Image of LIBERATION: Liberation LP (LSSN037)

LIBERATION: Liberation LP (LSSN037)

by Liberation

£12.00 / On Sale



PRE-ORDER: Shipped on or before JUNE 10th
LTD 500, with Download code + printed insert.

Liberation is the latest evolution by David West, a dedicated underground dweller and traveler with his groups Rat Columns and Rank/Xerox and previously spotted in Lace Curtain and Total Control. Many familiar elements of West’s songwriting creep out from the speakers this time around, albeit in a sonically more adventurous and personal manner. Swathed in analogue and FM synths, pinned down by near-funk drum machines, and with a vision expanded into the past and future.

While in previous incarnations, West’s alienated and fragile vocal has battled with jangling guitars and distortion, Liberation sets free his woes and ruminations into space. Taking inspiration from the heyday of Mute Records, the beginnings of electronic dance music’s rudimentary sampling, R’n’B and sound art, Liberation’s debut LP is 10 songs of the road, about the nameless ghosts on the highway, love, alienation and freedom or the lack thereof.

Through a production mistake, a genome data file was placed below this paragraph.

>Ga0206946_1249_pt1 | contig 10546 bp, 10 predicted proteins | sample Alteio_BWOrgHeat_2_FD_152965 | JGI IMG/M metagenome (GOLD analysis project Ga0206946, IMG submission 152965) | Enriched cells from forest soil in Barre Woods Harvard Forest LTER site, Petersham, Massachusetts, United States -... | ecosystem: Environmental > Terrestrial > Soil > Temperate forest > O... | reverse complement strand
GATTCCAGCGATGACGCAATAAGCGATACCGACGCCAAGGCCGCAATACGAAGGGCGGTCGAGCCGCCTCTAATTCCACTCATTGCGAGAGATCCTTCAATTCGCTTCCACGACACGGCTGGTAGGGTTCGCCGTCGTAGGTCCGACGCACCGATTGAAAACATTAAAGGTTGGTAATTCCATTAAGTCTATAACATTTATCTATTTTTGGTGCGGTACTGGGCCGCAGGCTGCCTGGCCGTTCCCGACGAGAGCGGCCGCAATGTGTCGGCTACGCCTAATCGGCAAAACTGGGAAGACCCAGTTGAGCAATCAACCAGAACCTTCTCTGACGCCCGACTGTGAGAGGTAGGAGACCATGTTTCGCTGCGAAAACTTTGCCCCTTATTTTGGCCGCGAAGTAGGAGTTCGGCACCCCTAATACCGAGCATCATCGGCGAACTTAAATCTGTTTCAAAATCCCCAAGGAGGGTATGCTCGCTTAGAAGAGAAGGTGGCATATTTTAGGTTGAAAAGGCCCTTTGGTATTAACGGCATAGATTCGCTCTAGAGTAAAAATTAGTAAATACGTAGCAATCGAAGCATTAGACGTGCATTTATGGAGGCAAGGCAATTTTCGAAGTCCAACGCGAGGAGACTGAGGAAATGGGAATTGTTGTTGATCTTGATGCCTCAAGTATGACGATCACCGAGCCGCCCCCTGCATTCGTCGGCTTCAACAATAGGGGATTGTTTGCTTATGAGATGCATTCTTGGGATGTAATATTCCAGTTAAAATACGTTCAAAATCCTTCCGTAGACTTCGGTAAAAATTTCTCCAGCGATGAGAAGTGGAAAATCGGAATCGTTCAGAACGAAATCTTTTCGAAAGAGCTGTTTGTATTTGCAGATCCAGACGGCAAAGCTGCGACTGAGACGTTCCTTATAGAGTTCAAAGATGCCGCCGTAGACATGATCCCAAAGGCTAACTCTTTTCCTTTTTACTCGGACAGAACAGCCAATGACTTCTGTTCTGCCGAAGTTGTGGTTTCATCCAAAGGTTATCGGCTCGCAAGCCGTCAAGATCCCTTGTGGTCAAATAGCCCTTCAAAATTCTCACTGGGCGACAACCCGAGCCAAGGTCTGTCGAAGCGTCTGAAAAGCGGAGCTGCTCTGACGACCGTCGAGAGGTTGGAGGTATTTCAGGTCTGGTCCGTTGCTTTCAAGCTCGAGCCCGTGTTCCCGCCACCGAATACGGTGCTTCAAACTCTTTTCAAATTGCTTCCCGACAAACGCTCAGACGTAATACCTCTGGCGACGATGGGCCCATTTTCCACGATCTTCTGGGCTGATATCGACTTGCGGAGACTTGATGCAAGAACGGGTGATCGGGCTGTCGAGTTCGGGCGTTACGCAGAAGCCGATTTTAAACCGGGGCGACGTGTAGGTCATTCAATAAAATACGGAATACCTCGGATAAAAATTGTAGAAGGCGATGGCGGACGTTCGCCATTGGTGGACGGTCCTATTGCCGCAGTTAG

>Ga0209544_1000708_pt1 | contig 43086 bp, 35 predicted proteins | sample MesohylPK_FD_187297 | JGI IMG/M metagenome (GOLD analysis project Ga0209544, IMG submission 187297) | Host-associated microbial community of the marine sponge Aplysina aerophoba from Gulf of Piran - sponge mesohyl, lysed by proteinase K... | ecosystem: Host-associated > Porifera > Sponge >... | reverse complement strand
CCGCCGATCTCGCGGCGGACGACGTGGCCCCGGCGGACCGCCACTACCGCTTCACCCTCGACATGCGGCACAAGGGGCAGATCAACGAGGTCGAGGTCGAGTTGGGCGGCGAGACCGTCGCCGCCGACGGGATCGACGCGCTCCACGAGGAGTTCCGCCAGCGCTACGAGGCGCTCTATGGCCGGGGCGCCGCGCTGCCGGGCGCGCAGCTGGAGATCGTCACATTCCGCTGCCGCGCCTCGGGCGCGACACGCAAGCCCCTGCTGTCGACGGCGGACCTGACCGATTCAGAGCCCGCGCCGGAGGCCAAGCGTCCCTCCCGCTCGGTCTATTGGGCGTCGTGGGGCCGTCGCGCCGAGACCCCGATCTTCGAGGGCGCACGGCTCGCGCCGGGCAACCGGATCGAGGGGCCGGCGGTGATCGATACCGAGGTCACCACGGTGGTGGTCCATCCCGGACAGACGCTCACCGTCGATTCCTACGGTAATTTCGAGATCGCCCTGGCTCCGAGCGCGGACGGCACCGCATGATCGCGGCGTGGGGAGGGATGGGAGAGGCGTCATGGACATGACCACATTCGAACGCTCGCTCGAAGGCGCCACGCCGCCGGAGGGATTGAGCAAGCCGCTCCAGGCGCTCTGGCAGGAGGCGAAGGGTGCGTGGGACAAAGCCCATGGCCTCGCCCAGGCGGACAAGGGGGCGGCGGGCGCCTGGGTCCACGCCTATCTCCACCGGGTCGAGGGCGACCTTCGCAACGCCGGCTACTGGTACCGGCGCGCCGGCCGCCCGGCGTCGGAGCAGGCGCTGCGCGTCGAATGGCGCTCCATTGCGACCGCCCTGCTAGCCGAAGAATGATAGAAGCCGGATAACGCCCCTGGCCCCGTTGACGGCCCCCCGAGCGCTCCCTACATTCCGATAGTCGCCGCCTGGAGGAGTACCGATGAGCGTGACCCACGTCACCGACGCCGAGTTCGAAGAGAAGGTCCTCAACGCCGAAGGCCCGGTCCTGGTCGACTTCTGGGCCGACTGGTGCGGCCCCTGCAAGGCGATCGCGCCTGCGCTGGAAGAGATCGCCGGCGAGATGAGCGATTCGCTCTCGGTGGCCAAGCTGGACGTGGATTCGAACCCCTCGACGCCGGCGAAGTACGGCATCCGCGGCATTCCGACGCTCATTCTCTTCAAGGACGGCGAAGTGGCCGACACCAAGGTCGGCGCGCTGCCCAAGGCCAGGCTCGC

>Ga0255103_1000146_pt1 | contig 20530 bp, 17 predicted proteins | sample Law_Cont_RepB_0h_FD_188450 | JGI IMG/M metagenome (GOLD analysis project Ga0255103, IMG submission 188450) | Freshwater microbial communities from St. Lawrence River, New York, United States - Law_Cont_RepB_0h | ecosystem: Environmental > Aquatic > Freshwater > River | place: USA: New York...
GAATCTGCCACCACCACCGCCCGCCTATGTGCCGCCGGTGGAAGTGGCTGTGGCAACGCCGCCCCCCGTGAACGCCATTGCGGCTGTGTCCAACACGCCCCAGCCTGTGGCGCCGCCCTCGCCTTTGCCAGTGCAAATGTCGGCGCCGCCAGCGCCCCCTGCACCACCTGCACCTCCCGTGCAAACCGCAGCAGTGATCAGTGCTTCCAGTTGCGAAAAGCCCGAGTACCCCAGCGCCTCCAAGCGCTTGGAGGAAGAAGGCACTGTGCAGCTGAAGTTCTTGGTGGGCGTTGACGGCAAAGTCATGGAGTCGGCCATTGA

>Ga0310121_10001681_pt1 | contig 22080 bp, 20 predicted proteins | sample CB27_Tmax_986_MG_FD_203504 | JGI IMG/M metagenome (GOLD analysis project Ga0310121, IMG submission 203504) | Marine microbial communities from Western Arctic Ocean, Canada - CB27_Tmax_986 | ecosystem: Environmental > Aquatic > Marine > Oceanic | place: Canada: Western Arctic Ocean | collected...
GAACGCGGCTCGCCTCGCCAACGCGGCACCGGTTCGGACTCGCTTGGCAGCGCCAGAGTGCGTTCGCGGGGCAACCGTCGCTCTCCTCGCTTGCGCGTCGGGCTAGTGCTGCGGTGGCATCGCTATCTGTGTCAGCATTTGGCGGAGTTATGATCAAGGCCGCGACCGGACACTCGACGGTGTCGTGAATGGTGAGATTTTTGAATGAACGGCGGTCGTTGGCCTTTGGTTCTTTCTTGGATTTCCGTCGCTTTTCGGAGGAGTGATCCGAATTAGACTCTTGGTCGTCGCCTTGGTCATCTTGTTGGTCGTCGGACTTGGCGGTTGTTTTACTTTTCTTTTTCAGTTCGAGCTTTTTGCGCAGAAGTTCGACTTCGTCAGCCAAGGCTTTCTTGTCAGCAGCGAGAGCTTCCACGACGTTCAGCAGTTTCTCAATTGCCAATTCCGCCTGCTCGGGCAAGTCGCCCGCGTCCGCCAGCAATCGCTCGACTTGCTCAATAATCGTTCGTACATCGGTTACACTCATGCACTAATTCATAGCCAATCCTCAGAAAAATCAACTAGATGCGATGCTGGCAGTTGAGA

Beginning with a curveball, Liberation’s first vocal sets out the position of the forever-cuckold, the sad lover hanging on: Looking For A Lover combines a Linndrum’s loping mid-tempo with creeped-out synth lines as West intones his intentions close to the ear. Continuing in a more baroque manner, Move Me makes astounding use of string samples and space, with esteemed engineer Mikey Young’s (Total Control / Eddy Current Suppression Ring) production prowess making for a distilled yet inviting loneliness. Forget is the night-drive centerpiece of the album, a 7 minute that erupts into a nihilistic sub-disco darkness. A constant theme of Liberation is the friction between West’s characters: a frustrated love in victim-status paired with a menacing intent. The adorable, fragile stalker in the moonlight, illuminated by Whatever You Want, a subjugated protagonist offering what they have while the city burns. The brightest pop moment of the album has this in abundance: Cold And Blue, a classic synth pop jam to be played on repeat til the end of time, like New Order played by one man in his bedroom, with no drugs for a cushion: “She’s coming down the stairs, she looks like a perfect fear and I’m a monument to your existence.” But West has moments of touching sincerity that speak direct to the listener, as in album highlight Leaves Falling; a sparse string arrangement frames his vocal, “why do I keep falling for you? I must just really like to be alone.”